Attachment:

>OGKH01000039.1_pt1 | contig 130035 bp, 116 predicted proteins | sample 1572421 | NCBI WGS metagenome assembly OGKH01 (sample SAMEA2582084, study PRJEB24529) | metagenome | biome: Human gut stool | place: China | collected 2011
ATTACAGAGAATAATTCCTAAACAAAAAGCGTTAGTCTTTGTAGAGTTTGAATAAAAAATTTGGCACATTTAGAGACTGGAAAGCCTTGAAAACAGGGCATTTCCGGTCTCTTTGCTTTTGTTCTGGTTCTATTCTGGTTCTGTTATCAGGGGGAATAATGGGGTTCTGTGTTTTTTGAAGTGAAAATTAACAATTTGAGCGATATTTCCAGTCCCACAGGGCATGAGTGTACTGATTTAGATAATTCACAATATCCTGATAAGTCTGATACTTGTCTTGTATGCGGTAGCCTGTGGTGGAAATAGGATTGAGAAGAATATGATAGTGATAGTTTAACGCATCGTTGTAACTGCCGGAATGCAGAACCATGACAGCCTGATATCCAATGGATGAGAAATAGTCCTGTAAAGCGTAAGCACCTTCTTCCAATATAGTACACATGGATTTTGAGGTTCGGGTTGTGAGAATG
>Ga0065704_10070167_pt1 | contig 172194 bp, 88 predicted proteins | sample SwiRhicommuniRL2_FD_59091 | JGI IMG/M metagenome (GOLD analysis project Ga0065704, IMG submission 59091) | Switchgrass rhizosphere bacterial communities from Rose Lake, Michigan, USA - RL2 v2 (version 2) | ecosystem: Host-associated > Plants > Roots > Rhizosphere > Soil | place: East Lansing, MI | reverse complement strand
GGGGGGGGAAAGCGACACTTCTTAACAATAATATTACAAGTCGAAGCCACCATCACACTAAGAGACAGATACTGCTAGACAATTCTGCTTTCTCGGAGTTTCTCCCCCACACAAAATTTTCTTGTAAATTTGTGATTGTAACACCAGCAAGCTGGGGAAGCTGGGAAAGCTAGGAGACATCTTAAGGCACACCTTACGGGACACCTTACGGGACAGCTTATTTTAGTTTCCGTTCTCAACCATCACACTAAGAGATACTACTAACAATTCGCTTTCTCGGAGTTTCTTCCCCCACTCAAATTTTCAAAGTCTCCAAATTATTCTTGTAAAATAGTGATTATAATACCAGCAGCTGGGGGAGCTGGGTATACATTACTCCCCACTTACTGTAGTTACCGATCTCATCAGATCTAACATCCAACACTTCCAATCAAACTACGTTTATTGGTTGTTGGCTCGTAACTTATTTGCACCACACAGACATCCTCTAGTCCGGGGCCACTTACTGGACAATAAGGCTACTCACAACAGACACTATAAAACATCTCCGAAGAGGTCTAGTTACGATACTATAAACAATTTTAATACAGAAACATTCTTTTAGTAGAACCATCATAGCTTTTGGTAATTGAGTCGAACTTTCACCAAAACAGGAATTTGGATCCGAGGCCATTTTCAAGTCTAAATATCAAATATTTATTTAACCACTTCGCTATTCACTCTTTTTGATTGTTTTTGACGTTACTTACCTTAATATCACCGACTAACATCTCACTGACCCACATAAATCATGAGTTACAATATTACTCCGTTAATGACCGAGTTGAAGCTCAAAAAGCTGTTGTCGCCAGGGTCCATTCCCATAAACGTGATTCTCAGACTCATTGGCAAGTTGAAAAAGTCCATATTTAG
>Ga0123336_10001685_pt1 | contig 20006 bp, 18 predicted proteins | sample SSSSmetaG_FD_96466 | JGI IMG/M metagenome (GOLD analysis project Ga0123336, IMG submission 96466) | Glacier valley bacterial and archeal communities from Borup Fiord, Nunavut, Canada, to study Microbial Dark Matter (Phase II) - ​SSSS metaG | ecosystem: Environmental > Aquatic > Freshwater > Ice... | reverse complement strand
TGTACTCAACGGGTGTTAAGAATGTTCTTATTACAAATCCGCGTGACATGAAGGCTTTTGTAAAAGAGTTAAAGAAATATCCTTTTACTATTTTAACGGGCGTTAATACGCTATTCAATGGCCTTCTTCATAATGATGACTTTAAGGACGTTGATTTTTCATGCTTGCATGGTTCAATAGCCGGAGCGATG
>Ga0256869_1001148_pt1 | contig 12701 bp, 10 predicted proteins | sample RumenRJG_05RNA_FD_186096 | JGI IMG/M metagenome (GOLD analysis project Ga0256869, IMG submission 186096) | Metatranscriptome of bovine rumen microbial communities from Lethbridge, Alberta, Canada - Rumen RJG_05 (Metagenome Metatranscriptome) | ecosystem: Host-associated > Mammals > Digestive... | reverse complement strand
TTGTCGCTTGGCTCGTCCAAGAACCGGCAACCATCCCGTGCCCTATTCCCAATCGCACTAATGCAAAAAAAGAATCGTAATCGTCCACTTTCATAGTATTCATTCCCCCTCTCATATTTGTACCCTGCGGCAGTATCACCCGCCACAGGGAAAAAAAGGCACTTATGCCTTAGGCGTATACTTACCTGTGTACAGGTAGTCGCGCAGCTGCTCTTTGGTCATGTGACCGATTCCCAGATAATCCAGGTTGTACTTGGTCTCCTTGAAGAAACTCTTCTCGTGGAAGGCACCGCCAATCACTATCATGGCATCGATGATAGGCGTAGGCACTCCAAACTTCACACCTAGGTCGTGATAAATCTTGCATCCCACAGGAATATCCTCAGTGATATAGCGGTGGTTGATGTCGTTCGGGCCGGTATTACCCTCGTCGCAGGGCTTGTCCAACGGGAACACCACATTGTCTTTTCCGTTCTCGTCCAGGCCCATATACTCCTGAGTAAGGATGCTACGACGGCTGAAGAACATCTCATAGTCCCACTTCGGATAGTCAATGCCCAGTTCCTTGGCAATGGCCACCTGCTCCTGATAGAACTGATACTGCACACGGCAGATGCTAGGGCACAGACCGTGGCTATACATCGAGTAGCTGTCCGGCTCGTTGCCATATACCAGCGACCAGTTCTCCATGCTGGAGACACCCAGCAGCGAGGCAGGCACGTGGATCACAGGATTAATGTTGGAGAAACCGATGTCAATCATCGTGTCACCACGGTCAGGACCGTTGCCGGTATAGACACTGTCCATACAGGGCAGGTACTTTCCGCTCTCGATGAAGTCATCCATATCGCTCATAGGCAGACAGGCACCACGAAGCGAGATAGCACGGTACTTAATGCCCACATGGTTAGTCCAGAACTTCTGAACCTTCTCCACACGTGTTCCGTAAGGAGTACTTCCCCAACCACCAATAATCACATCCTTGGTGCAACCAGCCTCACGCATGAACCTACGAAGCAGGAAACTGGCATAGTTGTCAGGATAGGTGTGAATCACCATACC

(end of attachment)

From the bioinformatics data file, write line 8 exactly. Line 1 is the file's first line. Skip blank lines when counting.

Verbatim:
TTGTCGCTTGGCTCGTCCAAGAACCGGCAACCATCCCGTGCCCTATTCCCAATCGCACTAATGCAAAAAAAGAATCGTAATCGTCCACTTTCATAGTATTCATTCCCCCTCTCATATTTGTACCCTGCGGCAGTATCACCCGCCACAGGGAAAAAAAGGCACTTATGCCTTAGGCGTATACTTACCTGTGTACAGGTAGTCGCGCAGCTGCTCTTTGGTCATGTGACCGATTCCCAGATAATCCAGGTTGTACTTGGTCTCCTTGAAGAAACTCTTCTCGTGGAAGGCACCGCCAATCACTATCATGGCATCGATGATAGGCGTAGGCACTCCAAACTTCACACCTAGGTCGTGATAAATCTTGCATCCCACAGGAATATCCTCAGTGATATAGCGGTGGTTGATGTCGTTCGGGCCGGTATTACCCTCGTCGCAGGGCTTGTCCAACGGGAACACCACATTGTCTTTTCCGTTCTCGTCCAGGCCCATATACTCCTGAGTAAGGATGCTACGACGGCTGAAGAACATCTCATAGTCCCACTTCGGATAGTCAATGCCCAGTTCCTTGGCAATGGCCACCTGCTCCTGATAGAACTGATACTGCACACGGCAGATGCTAGGGCACAGACCGTGGCTATACATCGAGTAGCTGTCCGGCTCGTTGCCATATACCAGCGACCAGTTCTCCATGCTGGAGACACCCAGCAGCGAGGCAGGCACGTGGATCACAGGATTAATGTTGGAGAAACCGATGTCAATCATCGTGTCACCACGGTCAGGACCGTTGCCGGTATAGACACTGTCCATACAGGGCAGGTACTTTCCGCTCTCGATGAAGTCATCCATATCGCTCATAGGCAGACAGGCACCACGAAGCGAGATAGCACGGTACTTAATGCCCACATGGTTAGTCCAGAACTTCTGAACCTTCTCCACACGTGTTCCGTAAGGAGTACTTCCCCAACCACCAATAATCACATCCTTGGTGCAACCAGCCTCACGCATGAACCTACGAAGCAGGAAACTGGCATAGTTGTCAGGATAGGTGTGAATCACCATACC